Trade Resources Policy & Opinion Paper and Board Packaging Is The Most Widely Used Packaging Material in The UK

Paper and Board Packaging Is The Most Widely Used Packaging Material in The UK

Paper and board packaging is the most widely used packaging material in the UK. It has been growing year-on-year since 2009 and in 2013 increased by 1.8% in 2013. Its forecast is healthy too – a growth of 6.3% is expected over the next five years.

But it is not without its problems. The long-term sentiment felt by consumers about its impact on the environment is negative. And new developments in plastic packaging, that make it more recyclable, more sustainable or allow it to contain less plastic material, are making plastic increasingly viable.

Is the Australian sector of the paper and board packaging market dealing with the same unease about its future?

We asked Tim Woods of Industry Edge. Here is his overview:

“The Australian paper and board packaging market value is estimated by IndustryEdge to have grown at around 0.6% in calendar 2013. For the year to June 2013, consumption of packaging paper and board grew by 1.9% to 1.42 Mt. Over the decade to the end of June 2013, the volume of packaging paper and board consumed in Australia declined by an average 0.4% per annum.

“IndustryEdge expects a smaller increase in consumption for the financial year just completed. Despite capacity closures, the demerger of Orora from Amcor and intensifying competition, exports of agricultural products and other manufactured items have been reasonably sound. Organic growth can be expected, based on stable economic growth and population stability.

“Although the next few years are unlikely to see substantial growth in consumption of packaging paper and board, growth is likely to be consistent for Australia's dominant packaging material. 

“In 2013, according to data researched by IndustryEdge for the Australian Packaging Covenant, 78% of Australia's packaging and industrial papers were recycled, consistent with the best recycling rates for Europe and exceeding those for North America.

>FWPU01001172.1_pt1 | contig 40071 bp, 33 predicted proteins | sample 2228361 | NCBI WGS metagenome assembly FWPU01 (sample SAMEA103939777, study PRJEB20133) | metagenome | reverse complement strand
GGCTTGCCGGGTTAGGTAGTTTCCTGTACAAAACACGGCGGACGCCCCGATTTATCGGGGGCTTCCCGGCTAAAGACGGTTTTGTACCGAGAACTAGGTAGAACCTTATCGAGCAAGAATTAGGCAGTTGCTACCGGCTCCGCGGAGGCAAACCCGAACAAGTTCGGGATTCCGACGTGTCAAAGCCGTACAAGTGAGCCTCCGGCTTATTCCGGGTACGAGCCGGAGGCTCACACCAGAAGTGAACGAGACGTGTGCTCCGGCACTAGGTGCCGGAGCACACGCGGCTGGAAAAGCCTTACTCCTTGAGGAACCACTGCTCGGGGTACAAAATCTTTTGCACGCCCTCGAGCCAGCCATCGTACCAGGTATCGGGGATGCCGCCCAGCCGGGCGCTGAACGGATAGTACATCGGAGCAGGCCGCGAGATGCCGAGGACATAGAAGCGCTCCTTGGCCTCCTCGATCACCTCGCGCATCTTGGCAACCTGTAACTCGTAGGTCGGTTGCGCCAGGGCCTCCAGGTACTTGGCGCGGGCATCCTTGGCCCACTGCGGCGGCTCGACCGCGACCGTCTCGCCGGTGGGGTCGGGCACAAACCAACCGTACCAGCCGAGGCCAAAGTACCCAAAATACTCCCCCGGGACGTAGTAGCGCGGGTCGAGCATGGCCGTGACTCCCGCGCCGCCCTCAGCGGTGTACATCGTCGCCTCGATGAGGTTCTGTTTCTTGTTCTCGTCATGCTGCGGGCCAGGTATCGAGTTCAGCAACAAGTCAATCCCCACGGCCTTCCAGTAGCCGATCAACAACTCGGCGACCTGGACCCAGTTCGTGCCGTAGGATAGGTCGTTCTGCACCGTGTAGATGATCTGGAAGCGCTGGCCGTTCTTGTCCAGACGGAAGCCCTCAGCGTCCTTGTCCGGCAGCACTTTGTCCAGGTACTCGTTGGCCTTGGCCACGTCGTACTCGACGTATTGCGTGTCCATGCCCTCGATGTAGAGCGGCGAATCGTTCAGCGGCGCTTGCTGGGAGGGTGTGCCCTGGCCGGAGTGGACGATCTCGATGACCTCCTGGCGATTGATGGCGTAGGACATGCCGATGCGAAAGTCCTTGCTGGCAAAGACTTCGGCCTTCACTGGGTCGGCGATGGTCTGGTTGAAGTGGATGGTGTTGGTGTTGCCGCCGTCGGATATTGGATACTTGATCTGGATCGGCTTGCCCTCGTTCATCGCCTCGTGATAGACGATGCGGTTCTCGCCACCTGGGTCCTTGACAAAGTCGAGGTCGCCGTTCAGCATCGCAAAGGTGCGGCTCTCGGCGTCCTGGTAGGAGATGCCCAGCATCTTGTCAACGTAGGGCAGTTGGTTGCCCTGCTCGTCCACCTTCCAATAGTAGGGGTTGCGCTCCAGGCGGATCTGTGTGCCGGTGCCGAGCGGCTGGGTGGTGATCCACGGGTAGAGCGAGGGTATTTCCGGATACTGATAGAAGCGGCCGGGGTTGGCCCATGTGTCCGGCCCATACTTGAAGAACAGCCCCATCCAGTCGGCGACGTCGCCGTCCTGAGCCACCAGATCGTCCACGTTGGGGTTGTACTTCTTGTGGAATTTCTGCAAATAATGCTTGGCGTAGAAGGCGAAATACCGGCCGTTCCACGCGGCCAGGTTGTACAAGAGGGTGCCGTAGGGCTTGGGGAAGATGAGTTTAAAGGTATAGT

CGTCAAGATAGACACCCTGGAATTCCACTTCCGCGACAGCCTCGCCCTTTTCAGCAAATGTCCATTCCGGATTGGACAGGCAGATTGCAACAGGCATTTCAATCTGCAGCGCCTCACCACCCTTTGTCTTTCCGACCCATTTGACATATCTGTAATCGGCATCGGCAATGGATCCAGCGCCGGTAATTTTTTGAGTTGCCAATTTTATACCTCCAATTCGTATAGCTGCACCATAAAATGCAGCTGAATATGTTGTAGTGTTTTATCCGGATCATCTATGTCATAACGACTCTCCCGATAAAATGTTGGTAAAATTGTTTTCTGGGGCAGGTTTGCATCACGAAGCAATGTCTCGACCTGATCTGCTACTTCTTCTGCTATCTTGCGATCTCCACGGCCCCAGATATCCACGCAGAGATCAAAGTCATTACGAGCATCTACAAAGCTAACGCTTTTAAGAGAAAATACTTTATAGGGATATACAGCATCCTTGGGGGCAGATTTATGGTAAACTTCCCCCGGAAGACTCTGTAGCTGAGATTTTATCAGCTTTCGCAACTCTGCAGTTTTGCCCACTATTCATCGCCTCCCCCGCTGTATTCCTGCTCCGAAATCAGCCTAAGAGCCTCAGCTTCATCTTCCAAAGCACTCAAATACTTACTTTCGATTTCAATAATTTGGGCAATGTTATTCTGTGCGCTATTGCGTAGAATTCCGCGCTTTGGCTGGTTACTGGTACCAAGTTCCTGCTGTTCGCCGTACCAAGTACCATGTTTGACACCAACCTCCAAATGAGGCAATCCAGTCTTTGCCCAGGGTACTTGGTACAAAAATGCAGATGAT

“Sustainability, including the fact the material can be recovered and recycled, remains a key driver, as does the design and application flexibility of container board products like corrugated boxes and specialty cartonboard products that typically have a higher value because they house higher value contents such as perfumes, pharmaceuticals and phones.

“Unlike in other jurisdictions, consumers appear to be less concerned about reusable, renewable and recyclable fibre-based packaging than they are about alternative substrates like plastics. Consumer and environmental group pressures seem focussed elsewhere, perhaps reflected in the high recycling rates to which all consumers contribute.

“Structurally, the paper and paperboard packaging sector is dominated by two major suppliers - Visy and Orora. Other companies, led by the New Zealand based Carter Holt Harvey and including companies like ColorPak, ABBE and Zac Pac are less vertically integrated. Likely developments include consolidation and re-investment in converting facilities.

“Australia's proximity to Asia makes it a substantial supplier of packaging paper and board into China and other countries within the region. For instance, for the year to the end of June 2014, Australia exported 1.47 Mt of recovered paper, more than half of which was packaging grades. More importantly, Australia exported 930,000 tonnes of packaging papers into Asia, of which almost half a million tonnes (497.6 kt) was high quality virgin fibre kraftliner for the manufacture of cardboard boxes.

“Kraft paper is manufactured from a chemical processed pulp that retains fibre qualities that in the case of packaging papers and board are all related to strength and durability. Australia's exports of these supplies are of enormous strategic value into Asia which is short of fibre in general, but has virtually no internal resources for the supply of high quality kraft paper suitable for packaging. The Australian (and New Zealand) strategic advantage will continue to be important for at least the next decade, driven by companies like Visy, Australian Paper and Carter Holt Harvey Pulp, Paper and Packaging (PPP). CHH PPP operates container board converting facilities in Sydney and Melbourne.

“In fact, so important is the supply of kraft packaging grade fibre into Asia that the giant Oji Holdings is currently completing the purchase of New Zealand based Carter Holt Harvey PPP, as part of its strategic expansion in Asia. Without reliable sources of long, strong fibre supplied from softwood kraft packaging paper and board, we consider their expansion plans would be severely constrained.

“Based on 23 years of production, trade and GDP data to the end of June 2013, IndustryEdge forecast that Australia's consumption of packaging and industrial papers will rise to 1.5 Mt by mid-2018. That equates to a 5.6% increase or an average 1.1% per annum. The forecast will be revised and published in the 2014 edition of the Pulp & Paper Strategic Review.”

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